The Cape Eleuthera Institute’s Shark Research and Conservation program just published an interesting article detailing a single observation made in the Bahamas during one of their studies back in 2012.

ABSTRACT

Few data are available on interspecific elasmobranch interactions during predation events. This report describes and discusses empirical data from a single event in which four sharks (species: Carcharhinus leucas, Galeocerdo cuvier, Sphyrna mokarran and Carcharhinus perezi) competed for foraging opportunities on a fifth shark (C. perezi) caught on an experimental longline. Analysis of video footage suggested competition was enforced without agonistic behaviour and access to the resource was not governed by size. The singularity of the data set and the artificiality of the situation limit the strength of the conclusions. The rarity of such an observation warrants, however, a published description of the event to provide an example of the behaviour of apex predator interactions in the field.

While sampling sharks off South Eleuthera, the research team was using the gangion rig depicted here:

cape eleuthera shark fishing rig

In total, the study caught, sampled, and released 146 sharks, with the exception of one…the one this current publication is about. A Caribbean Reef Shark, Carcharhinus perezi, had just been hooked on the shark rig. For the next 90 minutes, a large Bull Shark, Carcharhinus leucas, circled the shark and eventually attacked and killed the shark. This predation event resulted in a Great Hammerhead (Sphyrna mokarran) and Tiger Shark (Galeocerdo cuvier) coming in to investigate. The entire event was caught on film and can be seen in this video:

 

While the great hammerhead was the largest of the three sharks, it only investigated the feeding opportunity briefly and seemed to be run off by the bull shark.  Once the tiger shark showed up, however, the bull shark – who was significantly larger – lost the opportunity to feed.  The tiger shark seemed to dominate every interaction it had with the other species, despite it’s smaller size.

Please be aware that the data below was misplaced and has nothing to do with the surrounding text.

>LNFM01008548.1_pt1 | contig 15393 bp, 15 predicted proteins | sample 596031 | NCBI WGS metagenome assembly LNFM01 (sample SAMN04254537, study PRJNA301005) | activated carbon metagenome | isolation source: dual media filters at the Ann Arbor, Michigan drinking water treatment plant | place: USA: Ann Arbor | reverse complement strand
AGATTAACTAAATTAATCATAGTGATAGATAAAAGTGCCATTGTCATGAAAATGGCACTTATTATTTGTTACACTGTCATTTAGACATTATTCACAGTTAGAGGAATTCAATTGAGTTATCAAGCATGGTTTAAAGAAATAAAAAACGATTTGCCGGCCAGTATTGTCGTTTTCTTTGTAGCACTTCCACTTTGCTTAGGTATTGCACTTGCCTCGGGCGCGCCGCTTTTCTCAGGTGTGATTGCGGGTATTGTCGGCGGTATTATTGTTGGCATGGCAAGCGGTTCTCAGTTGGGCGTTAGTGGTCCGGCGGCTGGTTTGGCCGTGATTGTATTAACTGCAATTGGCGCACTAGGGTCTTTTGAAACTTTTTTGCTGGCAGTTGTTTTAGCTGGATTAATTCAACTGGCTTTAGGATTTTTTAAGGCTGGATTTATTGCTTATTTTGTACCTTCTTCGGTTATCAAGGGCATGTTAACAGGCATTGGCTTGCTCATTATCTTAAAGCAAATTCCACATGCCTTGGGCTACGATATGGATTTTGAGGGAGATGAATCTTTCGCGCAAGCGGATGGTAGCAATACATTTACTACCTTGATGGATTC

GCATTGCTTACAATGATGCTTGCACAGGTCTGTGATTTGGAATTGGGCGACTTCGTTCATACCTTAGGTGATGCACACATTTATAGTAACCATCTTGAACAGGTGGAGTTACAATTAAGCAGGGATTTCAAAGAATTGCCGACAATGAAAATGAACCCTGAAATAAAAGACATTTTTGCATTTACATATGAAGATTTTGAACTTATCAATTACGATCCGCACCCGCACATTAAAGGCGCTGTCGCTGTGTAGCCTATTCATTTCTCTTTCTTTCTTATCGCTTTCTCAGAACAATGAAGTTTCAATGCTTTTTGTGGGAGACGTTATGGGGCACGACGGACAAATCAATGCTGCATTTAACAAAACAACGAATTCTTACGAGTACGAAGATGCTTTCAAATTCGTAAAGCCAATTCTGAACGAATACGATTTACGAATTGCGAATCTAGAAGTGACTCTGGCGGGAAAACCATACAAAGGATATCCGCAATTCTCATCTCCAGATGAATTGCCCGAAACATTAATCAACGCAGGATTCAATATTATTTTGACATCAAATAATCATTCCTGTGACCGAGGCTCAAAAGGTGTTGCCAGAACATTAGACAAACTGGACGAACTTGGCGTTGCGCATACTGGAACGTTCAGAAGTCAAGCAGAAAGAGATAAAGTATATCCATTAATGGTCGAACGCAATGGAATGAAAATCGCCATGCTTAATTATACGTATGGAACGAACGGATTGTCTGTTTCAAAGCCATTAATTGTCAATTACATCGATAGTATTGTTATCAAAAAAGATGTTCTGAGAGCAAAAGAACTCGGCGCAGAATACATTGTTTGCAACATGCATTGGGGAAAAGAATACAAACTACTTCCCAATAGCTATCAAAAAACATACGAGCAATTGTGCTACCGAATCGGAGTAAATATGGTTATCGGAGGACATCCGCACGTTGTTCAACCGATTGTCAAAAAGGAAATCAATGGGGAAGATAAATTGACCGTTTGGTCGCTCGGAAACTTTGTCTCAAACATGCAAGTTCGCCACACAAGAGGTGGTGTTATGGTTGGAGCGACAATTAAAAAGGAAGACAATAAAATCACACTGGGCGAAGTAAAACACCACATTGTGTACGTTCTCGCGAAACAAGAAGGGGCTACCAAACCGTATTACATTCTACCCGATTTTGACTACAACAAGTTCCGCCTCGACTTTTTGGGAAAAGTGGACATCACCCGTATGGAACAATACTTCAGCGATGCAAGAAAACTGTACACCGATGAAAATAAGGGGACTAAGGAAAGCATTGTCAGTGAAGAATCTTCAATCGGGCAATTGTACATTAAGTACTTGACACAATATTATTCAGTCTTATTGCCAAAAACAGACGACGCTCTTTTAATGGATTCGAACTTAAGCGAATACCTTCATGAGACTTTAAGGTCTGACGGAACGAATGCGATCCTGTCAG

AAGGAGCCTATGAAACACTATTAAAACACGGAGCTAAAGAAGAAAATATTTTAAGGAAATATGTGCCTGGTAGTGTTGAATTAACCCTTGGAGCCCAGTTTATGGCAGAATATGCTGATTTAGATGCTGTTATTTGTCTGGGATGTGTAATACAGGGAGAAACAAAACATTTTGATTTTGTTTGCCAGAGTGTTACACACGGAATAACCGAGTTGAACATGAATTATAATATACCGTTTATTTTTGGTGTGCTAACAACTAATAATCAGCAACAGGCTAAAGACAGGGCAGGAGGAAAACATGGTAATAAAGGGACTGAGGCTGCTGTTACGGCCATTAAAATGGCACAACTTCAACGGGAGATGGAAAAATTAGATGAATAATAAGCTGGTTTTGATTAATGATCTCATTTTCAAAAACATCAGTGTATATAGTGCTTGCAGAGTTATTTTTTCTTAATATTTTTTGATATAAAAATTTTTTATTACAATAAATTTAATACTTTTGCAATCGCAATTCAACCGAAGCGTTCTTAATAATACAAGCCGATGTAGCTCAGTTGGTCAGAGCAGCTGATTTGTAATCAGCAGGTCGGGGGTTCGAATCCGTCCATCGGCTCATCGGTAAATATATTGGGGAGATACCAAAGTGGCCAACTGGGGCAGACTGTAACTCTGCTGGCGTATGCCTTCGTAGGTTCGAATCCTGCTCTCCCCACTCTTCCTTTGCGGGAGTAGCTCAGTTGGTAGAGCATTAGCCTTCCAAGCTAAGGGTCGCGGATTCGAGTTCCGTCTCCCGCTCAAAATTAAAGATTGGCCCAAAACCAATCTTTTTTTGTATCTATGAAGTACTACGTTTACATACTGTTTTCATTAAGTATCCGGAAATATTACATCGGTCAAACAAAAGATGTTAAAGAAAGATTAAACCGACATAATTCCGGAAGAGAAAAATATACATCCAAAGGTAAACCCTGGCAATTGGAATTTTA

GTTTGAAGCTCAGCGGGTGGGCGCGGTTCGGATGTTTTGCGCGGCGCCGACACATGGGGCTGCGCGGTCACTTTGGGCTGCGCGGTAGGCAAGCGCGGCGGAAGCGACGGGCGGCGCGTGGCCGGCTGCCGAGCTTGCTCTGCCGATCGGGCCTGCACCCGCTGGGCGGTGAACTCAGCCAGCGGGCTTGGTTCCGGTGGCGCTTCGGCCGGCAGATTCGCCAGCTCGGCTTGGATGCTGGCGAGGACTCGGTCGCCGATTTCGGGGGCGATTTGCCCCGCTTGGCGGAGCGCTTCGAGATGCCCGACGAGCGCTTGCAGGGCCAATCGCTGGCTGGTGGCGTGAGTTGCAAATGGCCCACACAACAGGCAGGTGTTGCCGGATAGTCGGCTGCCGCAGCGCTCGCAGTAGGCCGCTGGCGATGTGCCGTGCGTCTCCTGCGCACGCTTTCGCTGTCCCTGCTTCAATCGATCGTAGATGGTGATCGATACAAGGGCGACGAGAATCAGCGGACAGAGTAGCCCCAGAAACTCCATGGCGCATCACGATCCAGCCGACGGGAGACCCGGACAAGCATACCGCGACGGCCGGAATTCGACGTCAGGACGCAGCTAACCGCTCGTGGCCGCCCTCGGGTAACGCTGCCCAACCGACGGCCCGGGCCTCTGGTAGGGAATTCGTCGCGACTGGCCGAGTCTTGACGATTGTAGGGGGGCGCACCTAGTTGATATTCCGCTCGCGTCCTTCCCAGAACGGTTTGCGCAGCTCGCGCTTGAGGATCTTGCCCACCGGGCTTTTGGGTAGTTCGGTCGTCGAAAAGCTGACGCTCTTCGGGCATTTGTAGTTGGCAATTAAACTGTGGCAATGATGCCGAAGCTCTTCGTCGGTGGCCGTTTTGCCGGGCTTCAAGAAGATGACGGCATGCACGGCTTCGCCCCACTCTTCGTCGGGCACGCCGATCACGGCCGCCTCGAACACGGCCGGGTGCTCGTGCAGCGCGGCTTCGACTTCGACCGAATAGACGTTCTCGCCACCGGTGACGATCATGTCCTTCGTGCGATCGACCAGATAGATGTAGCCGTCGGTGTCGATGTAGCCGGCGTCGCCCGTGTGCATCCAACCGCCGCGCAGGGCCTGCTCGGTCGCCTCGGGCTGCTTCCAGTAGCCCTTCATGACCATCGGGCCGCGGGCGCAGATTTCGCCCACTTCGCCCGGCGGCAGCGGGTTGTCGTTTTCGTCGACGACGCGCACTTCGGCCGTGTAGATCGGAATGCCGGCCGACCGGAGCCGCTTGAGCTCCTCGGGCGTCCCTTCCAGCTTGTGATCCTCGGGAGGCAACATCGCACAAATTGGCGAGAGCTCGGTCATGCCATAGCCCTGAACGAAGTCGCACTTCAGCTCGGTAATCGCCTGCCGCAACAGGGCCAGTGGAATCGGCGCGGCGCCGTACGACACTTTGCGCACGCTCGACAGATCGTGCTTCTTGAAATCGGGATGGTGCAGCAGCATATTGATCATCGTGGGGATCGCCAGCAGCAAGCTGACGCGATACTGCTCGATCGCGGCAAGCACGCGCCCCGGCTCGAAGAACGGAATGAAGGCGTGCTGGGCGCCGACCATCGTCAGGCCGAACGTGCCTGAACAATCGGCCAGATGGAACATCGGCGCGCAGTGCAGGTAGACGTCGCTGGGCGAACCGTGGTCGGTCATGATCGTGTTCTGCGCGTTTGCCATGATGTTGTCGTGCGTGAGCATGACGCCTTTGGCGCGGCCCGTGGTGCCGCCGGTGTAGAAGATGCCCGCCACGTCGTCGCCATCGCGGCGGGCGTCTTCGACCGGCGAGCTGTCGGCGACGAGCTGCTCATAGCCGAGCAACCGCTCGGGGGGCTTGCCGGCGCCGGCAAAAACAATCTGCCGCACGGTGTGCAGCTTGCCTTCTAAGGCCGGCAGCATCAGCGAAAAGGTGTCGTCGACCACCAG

The research group admits that complete interpretation of this single event, possibly swayed by the unnatural hooked condition of the reef shark, may be difficult.  It does show, however, a very interesting interaction between species and offers a very rare insight into this behavior.  Obviously, as the CEI group admits, replicating this to help better understand the interaction between species during predation would have some ethical issues.

To access the full text published paper, click here

Take a look at these interesting research articles:

Study says Marine Protected Areas can benefit large sharks

Prelim Research: North Carolina Attacks

Don’t bite the hand that feeds

SeaWorld announces end to captive orca whale breeding

NOAA 2015 Coastal Shark Survey

diver with great hammerhead shark in bimini

Epic Shark Diving Expeditions

Are you considering adding some shark dives to your logbook? Have you always wondered what it would be like to swim alongside the ocean’s top predator? Perhaps you are an experienced shark diving looking for your next encounter. Epic Diving offers some of the best shark diving opportunities in the world, conveniently located in the warm, clear waters of the Bahamas. After a thorough shark diving safety briefing, you’ll enjoy encounters with some of the top species of sharks. Take a look at our packages:

Great Hammerhead Shark Diving – Starting in January of each year, we are located in Bimini, Bahamas for the great hammerhead shark diving season! Here, divers can expect to see several of these majestic sharks alongside a number of nurse sharks, and the occasional bull shark. Dives are done in shallow water, typically around 20 feet deep.

Oceanic Whitetip Shark Diving – In March, we move to Cat Island, one of the family islands located in the central Bahamas. During this time of year, large numbers of Oceanic Whitetip Sharks migrate to the crystal clear blue water off Cat Island and can been seen on every dive! Most of the sharks are females and many of them are pregnant. Most of the diving is done as a drift, so sit back, relax, and enjoy the show. Make sure you look all around since you never know what else may show up while drifting in the blue. We often see mahi mahi, tuna, blue marlin and several other shark species, like blue, dusky, silky, and reef! In between dives, you’ll have the opportunity to snorkel with the sharks for some close up interaction.

Tiger Shark Diving – For the remainder of the year, we are located on the West End of Grand Bahama Island and go out daily for dives at the world famous Tiger Beach. Like the great hammerhead shark dives off Bimini, the typical dive at Tiger Beach is done on shallow water with a sandy bottom. There are also some incredible reefs at Tiger Beach where reef and lemon sharks always accompany the tigers.

Whether you’re an experienced shark diver, photographer, or someone who’d like to see sharks up close for the first time, our dive team will show you a week of incredible adventures with the ocean’s top predators. Contact us today to book your space, pack your dive gear, and get ready for an experience you’ll never forget!